Estee Lauder has been getting some nice press lately: Between a NYTimes business profile treatment and slideshow and the launch of Aerin Lauder's luxury lifestyle line, the cosmetics empire is aglow (reflected in its strong stock pricing). Quieter is the news about its layoffs after a $250,000 raise for one of its top executives. Business as usual, but in looking at Estee Lauder we see a reflection of America's contemporary beauty history: a push-pull relationship between the joys of treating yourself with care, and the world of hard commerce.
Estee herself successfully married capitalism and the essence of beauty: She knew that part of the fun of beauty was trying on a new look, pioneering the idea of the gift-with-purchase by giving away lipstick with every sale. She also understood that beauty was a lingua franca among women, hence her "telephone, telegraph, tell a woman" marketing technique, which placed a premium on word-of-mouth over conventional advertising. And she made it a personal rule to touch every single customer who came into her stores, and encouraged her staff to do the same—this might sound creepy or manipulative from a distance, but the literal laying-on of hands is one of the beauty industry's biggest gifts to us. As makeup artist Eden DiBianco pointed out in our interview, "It's the only non-medical profession where you're licensed to touch the public."
"Sex, Lies, and Advertising," Gloria Steinem's must-read essay on advertising in women's magazines, presents another side of a major company player. In it, she recounts meeting Leonard Lauder (Estee's son and then-CEO), hardly the thinking woman's corporate leader, whom she was courting in order to get Estee Lauder ad dollars in Ms.
"Over a fancy lunch that costs more than we can pay for some articles, I explain how much we need his leadership... But, he says, Ms. readers are not our women. They're not interested in things like...blush. If they were, Ms. would be writing articles about them. ... He concedes that beauty features are often cococted more for advertisers than for readers. But Ms. isn't appropriate for his ads anyway. Why? Because Estee Lauder is selling 'a kept-woman mentality.' ... He knows his customers, and they would like to be kept women. That's why he will never advertise in Ms."
She goes on to note that Lauder insists to this day that the conversation never took place.
Why should we care about a conversation that took place 20 years ago with a man who isn't CEO anymore? Because it's illustrative of the disconnect between the people buying the products and the people making decisions like how they're marketed, what they cost us, what techniques they use to hook us, and where they can cut corners. Beauty is a business, and they don't have a responsibility to fix whatever issues individual women have with our appearance. But I'd like to think that the decisionmakers at least don't have disdain for us and think that we enjoy being "kept women" simply because we like a quality moisturizer. So much of the beauty industry is built upon the illusion of it being at least cursorily pro-woman that it's a peculiar disappointment once we see the contempt a CEO has for his customers. Were it not for the woman-friendly potential offered earlier by this particular company, the fall wouldn't seem as crushing.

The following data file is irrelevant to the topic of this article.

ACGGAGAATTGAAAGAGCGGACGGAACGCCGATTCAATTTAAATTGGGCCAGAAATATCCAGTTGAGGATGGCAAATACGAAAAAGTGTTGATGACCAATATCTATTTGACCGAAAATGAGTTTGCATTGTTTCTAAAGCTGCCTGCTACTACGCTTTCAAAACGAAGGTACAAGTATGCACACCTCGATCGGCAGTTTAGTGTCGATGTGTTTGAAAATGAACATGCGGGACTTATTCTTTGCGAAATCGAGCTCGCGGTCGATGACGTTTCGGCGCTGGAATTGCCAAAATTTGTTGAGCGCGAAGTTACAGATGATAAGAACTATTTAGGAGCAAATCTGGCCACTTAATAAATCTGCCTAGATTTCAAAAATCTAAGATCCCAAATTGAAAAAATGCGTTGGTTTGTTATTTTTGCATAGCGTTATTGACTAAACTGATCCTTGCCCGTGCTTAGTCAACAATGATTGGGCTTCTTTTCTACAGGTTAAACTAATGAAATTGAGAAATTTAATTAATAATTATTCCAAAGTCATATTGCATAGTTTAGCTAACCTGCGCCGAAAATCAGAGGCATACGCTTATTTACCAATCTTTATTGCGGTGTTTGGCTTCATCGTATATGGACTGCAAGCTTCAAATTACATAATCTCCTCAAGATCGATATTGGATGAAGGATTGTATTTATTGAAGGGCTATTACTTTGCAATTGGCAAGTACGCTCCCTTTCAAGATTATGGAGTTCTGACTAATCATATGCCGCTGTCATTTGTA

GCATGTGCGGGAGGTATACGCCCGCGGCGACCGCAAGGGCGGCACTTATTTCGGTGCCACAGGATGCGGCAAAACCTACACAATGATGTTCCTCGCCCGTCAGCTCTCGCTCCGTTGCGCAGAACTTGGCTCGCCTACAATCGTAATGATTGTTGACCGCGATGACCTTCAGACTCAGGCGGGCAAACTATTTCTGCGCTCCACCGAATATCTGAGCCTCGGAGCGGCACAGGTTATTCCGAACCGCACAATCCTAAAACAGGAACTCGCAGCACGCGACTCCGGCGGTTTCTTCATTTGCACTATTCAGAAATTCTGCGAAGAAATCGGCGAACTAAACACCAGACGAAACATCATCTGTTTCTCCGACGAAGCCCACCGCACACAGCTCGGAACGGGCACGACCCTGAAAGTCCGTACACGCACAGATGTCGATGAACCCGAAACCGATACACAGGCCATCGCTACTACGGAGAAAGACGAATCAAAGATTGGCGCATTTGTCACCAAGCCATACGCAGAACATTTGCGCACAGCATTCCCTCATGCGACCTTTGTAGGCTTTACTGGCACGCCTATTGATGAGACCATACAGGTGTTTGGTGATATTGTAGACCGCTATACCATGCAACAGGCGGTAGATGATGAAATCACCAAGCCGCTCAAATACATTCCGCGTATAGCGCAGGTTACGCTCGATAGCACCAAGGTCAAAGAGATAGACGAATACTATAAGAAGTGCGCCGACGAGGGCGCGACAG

Seeing the business tactics being used by the Estee Lauder behemoth makes me sort of sad for Josephine Ester "Estee" Mentzer, who tinkered with her chemist uncle's face cream formula to come up with her unique formula. Where are the female CEOs of cosmetics companies? Sephora, L'Oréal, Unilever, Proctor & Gamble, Johnson & Johnson—all men at the top. Women hold creative and "soft" business positions (communications, human resources), but Andrea Jung at Avon is the only big lady kahuna at a major company. I don't think that women make better (or worse) CEOs, but it seems peculiar that a bunch of people who have never used the products in question are the ones major major decisions. Major decisions like saying their customers prefer to be "kept women." As beauty editor Ali pointed out, "Some of the big companies treat lipstick the same as diapers; they move their CEOs around and it’s always some dude who has the MBA calling the shots and treating all the products the same." Women are involved in product development and marketing, of course, but at the end of the day they answer to someone who fundamentally sees the product as a line item, not a face powder.
I'm thrilled that green beauty is getting more attention. But since we're making a push for earth-friendly ingredients, I'd like to see us all be just a little more aware of who's up top—and who's at the bottom. For the latter: Good Guide is a fantastic resource that measures the social impact and responsibility of hundreds of cosmetics, separate from their environmental and health measures (thanks to the Beer Activist for the tipoff about the hefty cosmetics portion of the site). Paying attention to this directly affects women: It measures responsibility in corporate governance (how do they settle, say, fair pay disputes?), measures of consumer safety (that's you, milady), philanthropy (are your dollars eventually going to go toward helping other women?), and workplace conditions (pink-collar workers in many cases).
As for who's up top? Besides Avon, in the big leagues, I'm at a loss.